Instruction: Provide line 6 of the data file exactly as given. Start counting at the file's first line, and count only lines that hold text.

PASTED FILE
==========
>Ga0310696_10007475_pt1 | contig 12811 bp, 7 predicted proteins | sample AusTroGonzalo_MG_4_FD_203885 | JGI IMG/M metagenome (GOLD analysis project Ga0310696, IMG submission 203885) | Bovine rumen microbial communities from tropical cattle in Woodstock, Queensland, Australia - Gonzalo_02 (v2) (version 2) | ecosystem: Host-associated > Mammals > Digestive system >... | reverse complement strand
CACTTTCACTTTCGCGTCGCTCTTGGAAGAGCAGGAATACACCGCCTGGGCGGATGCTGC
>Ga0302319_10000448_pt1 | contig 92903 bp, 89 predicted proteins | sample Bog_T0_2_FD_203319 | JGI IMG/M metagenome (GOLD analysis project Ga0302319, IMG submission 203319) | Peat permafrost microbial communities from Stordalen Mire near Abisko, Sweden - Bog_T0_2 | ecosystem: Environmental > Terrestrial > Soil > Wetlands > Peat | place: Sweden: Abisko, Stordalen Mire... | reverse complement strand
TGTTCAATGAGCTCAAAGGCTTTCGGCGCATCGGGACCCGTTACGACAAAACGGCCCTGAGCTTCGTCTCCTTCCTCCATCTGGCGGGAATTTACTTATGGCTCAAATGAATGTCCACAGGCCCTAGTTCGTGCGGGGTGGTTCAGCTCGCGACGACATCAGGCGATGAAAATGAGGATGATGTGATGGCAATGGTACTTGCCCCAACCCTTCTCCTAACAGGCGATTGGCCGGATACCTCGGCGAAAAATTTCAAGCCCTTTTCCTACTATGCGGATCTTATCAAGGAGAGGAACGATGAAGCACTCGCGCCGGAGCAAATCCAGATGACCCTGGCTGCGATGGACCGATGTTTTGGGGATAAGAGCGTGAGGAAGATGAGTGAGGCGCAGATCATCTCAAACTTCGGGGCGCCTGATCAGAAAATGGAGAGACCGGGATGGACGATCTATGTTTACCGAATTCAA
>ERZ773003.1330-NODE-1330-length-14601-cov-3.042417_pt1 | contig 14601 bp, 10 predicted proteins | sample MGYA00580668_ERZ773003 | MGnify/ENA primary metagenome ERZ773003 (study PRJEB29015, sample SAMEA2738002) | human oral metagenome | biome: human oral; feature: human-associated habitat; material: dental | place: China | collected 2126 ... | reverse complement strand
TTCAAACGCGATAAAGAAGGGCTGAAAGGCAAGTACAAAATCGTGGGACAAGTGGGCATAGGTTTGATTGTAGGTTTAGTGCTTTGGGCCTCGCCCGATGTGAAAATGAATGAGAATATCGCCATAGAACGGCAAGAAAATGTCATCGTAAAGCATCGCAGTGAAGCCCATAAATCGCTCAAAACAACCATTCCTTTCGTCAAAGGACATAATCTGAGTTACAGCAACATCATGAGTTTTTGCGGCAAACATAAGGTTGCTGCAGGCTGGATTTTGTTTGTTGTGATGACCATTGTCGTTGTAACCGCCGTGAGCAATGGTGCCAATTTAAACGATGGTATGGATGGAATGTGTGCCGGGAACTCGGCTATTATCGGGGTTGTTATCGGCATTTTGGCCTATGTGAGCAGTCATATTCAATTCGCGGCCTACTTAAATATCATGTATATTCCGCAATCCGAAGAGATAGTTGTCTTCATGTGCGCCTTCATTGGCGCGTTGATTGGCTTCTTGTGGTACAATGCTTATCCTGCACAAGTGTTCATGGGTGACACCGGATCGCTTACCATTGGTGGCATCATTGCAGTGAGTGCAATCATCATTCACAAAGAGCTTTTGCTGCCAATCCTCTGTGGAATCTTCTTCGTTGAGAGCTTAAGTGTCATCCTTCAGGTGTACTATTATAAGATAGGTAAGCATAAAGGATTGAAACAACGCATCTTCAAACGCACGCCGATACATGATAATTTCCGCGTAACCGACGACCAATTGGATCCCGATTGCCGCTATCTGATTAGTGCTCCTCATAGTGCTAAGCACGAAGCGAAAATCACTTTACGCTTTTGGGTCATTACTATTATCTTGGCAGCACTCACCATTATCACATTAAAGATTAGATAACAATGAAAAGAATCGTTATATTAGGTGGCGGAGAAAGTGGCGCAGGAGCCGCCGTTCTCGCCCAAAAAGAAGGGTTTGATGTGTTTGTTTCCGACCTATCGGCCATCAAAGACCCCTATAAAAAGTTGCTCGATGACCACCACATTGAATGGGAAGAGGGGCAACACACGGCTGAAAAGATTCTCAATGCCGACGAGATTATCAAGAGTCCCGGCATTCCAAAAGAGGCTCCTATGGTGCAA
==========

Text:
TTCAAACGCGATAAAGAAGGGCTGAAAGGCAAGTACAAAATCGTGGGACAAGTGGGCATAGGTTTGATTGTAGGTTTAGTGCTTTGGGCCTCGCCCGATGTGAAAATGAATGAGAATATCGCCATAGAACGGCAAGAAAATGTCATCGTAAAGCATCGCAGTGAAGCCCATAAATCGCTCAAAACAACCATTCCTTTCGTCAAAGGACATAATCTGAGTTACAGCAACATCATGAGTTTTTGCGGCAAACATAAGGTTGCTGCAGGCTGGATTTTGTTTGTTGTGATGACCATTGTCGTTGTAACCGCCGTGAGCAATGGTGCCAATTTAAACGATGGTATGGATGGAATGTGTGCCGGGAACTCGGCTATTATCGGGGTTGTTATCGGCATTTTGGCCTATGTGAGCAGTCATATTCAATTCGCGGCCTACTTAAATATCATGTATATTCCGCAATCCGAAGAGATAGTTGTCTTCATGTGCGCCTTCATTGGCGCGTTGATTGGCTTCTTGTGGTACAATGCTTATCCTGCACAAGTGTTCATGGGTGACACCGGATCGCTTACCATTGGTGGCATCATTGCAGTGAGTGCAATCATCATTCACAAAGAGCTTTTGCTGCCAATCCTCTGTGGAATCTTCTTCGTTGAGAGCTTAAGTGTCATCCTTCAGGTGTACTATTATAAGATAGGTAAGCATAAAGGATTGAAACAACGCATCTTCAAACGCACGCCGATACATGATAATTTCCGCGTAACCGACGACCAATTGGATCCCGATTGCCGCTATCTGATTAGTGCTCCTCATAGTGCTAAGCACGAAGCGAAAATCACTTTACGCTTTTGGGTCATTACTATTATCTTGGCAGCACTCACCATTATCACATTAAAGATTAGATAACAATGAAAAGAATCGTTATATTAGGTGGCGGAGAAAGTGGCGCAGGAGCCGCCGTTCTCGCCCAAAAAGAAGGGTTTGATGTGTTTGTTTCCGACCTATCGGCCATCAAAGACCCCTATAAAAAGTTGCTCGATGACCACCACATTGAATGGGAAGAGGGGCAACACACGGCTGAAAAGATTCTCAATGCCGACGAGATTATCAAGAGTCCCGGCATTCCAAAAGAGGCTCCTATGGTGCAA